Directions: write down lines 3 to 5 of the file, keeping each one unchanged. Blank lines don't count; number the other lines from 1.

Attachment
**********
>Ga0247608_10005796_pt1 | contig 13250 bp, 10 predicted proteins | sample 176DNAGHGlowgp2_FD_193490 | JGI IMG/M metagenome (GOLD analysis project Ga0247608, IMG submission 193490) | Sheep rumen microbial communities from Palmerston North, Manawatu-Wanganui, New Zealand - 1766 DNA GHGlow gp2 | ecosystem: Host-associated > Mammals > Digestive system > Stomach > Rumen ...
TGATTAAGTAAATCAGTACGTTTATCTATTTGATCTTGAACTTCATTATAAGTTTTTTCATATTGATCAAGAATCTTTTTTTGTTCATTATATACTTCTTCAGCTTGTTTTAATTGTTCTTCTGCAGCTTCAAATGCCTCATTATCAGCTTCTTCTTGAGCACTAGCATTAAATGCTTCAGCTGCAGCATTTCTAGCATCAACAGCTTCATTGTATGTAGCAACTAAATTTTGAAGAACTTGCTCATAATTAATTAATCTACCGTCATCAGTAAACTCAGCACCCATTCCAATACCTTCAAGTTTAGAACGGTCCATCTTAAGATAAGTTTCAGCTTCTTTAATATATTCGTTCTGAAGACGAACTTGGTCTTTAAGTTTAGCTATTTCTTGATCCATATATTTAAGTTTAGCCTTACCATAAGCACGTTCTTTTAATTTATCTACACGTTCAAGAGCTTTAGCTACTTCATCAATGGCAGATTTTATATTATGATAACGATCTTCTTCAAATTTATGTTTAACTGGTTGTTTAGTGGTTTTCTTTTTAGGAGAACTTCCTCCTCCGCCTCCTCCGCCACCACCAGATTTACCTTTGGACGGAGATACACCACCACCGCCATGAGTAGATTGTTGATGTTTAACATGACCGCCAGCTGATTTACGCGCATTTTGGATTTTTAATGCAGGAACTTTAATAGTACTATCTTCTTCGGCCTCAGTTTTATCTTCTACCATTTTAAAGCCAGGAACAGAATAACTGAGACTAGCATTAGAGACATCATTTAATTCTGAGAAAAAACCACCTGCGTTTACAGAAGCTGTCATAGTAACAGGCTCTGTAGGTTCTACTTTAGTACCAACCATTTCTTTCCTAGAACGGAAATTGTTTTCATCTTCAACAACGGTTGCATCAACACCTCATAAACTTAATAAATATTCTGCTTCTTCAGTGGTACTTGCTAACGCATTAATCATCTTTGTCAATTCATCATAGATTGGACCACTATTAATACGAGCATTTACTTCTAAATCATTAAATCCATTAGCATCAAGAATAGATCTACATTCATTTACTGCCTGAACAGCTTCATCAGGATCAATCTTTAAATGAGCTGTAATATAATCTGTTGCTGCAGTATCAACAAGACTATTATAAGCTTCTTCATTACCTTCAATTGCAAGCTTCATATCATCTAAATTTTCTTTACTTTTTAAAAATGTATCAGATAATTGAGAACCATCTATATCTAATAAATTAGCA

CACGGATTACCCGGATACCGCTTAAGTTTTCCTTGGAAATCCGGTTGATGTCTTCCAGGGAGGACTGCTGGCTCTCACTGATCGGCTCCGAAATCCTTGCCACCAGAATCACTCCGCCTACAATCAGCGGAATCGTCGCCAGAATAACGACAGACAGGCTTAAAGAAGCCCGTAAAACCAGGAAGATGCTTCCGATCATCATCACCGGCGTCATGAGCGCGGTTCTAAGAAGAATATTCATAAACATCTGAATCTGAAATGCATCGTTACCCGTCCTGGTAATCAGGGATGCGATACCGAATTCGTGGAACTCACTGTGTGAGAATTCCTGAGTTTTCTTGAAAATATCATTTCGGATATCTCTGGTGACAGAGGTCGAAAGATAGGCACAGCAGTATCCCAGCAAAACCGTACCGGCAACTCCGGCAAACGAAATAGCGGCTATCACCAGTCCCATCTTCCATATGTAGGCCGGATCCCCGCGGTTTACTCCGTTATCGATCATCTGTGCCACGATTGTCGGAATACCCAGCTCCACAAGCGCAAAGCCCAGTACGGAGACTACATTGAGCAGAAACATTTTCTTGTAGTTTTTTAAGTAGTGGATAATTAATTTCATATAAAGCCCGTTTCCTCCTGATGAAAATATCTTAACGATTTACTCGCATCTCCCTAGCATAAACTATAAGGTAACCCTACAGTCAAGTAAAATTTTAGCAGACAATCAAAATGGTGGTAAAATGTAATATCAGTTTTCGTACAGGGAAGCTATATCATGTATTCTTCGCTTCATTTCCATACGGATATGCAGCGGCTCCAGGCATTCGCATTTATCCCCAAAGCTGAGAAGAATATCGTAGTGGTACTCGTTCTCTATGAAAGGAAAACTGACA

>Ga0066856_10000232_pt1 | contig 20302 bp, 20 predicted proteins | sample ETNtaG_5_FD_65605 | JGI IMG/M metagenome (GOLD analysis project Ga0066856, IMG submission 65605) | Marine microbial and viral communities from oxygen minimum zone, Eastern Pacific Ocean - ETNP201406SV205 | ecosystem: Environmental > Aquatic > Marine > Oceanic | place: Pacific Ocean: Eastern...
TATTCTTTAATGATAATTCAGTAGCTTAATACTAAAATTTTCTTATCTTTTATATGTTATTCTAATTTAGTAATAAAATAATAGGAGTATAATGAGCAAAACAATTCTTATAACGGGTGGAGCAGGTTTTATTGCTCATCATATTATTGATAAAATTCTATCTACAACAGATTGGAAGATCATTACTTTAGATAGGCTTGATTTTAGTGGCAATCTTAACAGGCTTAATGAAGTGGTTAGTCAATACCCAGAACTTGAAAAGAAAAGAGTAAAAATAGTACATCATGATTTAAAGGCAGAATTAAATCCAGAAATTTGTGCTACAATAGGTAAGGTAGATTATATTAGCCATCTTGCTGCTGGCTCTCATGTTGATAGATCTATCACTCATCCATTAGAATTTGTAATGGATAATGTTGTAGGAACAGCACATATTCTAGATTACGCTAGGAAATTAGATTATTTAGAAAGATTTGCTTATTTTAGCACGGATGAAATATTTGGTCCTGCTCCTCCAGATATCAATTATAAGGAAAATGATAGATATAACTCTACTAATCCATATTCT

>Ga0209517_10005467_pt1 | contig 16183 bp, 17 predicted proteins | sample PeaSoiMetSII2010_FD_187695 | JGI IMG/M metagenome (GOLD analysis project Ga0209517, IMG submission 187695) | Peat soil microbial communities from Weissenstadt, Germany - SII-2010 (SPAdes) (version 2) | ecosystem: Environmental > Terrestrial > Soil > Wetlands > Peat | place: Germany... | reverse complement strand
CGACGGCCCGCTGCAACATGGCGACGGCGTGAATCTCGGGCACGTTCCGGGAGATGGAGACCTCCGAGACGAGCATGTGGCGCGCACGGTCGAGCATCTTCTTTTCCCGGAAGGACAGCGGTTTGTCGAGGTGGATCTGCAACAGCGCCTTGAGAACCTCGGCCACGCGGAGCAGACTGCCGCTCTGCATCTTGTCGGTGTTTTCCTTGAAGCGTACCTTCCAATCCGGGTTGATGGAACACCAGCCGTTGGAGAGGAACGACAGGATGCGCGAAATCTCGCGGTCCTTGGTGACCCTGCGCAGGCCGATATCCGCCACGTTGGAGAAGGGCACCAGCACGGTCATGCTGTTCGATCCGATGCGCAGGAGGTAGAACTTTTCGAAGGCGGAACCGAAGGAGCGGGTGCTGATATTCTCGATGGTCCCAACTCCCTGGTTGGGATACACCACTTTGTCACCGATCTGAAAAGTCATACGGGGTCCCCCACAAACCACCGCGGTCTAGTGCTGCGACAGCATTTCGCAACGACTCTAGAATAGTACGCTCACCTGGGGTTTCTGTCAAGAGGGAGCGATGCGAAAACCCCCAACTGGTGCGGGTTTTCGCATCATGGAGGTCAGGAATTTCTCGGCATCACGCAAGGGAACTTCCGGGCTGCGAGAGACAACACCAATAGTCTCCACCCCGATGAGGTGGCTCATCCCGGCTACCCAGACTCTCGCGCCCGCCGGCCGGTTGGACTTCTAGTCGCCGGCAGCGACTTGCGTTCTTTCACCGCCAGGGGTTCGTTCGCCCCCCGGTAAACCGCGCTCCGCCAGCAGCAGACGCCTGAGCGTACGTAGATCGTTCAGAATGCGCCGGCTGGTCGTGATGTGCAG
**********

CACGGATTACCCGGATACCGCTTAAGTTTTCCTTGGAAATCCGGTTGATGTCTTCCAGGGAGGACTGCTGGCTCTCACTGATCGGCTCCGAAATCCTTGCCACCAGAATCACTCCGCCTACAATCAGCGGAATCGTCGCCAGAATAACGACAGACAGGCTTAAAGAAGCCCGTAAAACCAGGAAGATGCTTCCGATCATCATCACCGGCGTCATGAGCGCGGTTCTAAGAAGAATATTCATAAACATCTGAATCTGAAATGCATCGTTACCCGTCCTGGTAATCAGGGATGCGATACCGAATTCGTGGAACTCACTGTGTGAGAATTCCTGAGTTTTCTTGAAAATATCATTTCGGATATCTCTGGTGACAGAGGTCGAAAGATAGGCACAGCAGTATCCCAGCAAAACCGTACCGGCAACTCCGGCAAACGAAATAGCGGCTATCACCAGTCCCATCTTCCATATGTAGGCCGGATCCCCGCGGTTTACTCCGTTATCGATCATCTGTGCCACGATTGTCGGAATACCCAGCTCCACAAGCGCAAAGCCCAGTACGGAGACTACATTGAGCAGAAACATTTTCTTGTAGTTTTTTAAGTAGTGGATAATTAATTTCATATAAAGCCCGTTTCCTCCTGATGAAAATATCTTAACGATTTACTCGCATCTCCCTAGCATAAACTATAAGGTAACCCTACAGTCAAGTAAAATTTTAGCAGACAATCAAAATGGTGGTAAAATGTAATATCAGTTTTCGTACAGGGAAGCTATATCATGTATTCTTCGCTTCATTTCCATACGGATATGCAGCGGCTCCAGGCATTCGCATTTATCCCCAAAGCTGAGAAGAATATCGTAGTGGTACTCGTTCTCTATGAAAGGAAAACTGACA

>Ga0066856_10000232_pt1 | contig 20302 bp, 20 predicted proteins | sample ETNtaG_5_FD_65605 | JGI IMG/M metagenome (GOLD analysis project Ga0066856, IMG submission 65605) | Marine microbial and viral communities from oxygen minimum zone, Eastern Pacific Ocean - ETNP201406SV205 | ecosystem: Environmental > Aquatic > Marine > Oceanic | place: Pacific Ocean: Eastern...
TATTCTTTAATGATAATTCAGTAGCTTAATACTAAAATTTTCTTATCTTTTATATGTTATTCTAATTTAGTAATAAAATAATAGGAGTATAATGAGCAAAACAATTCTTATAACGGGTGGAGCAGGTTTTATTGCTCATCATATTATTGATAAAATTCTATCTACAACAGATTGGAAGATCATTACTTTAGATAGGCTTGATTTTAGTGGCAATCTTAACAGGCTTAATGAAGTGGTTAGTCAATACCCAGAACTTGAAAAGAAAAGAGTAAAAATAGTACATCATGATTTAAAGGCAGAATTAAATCCAGAAATTTGTGCTACAATAGGTAAGGTAGATTATATTAGCCATCTTGCTGCTGGCTCTCATGTTGATAGATCTATCACTCATCCATTAGAATTTGTAATGGATAATGTTGTAGGAACAGCACATATTCTAGATTACGCTAGGAAATTAGATTATTTAGAAAGATTTGCTTATTTTAGCACGGATGAAATATTTGGTCCTGCTCCTCCAGATATCAATTATAAGGAAAATGATAGATATAACTCTACTAATCCATATTCT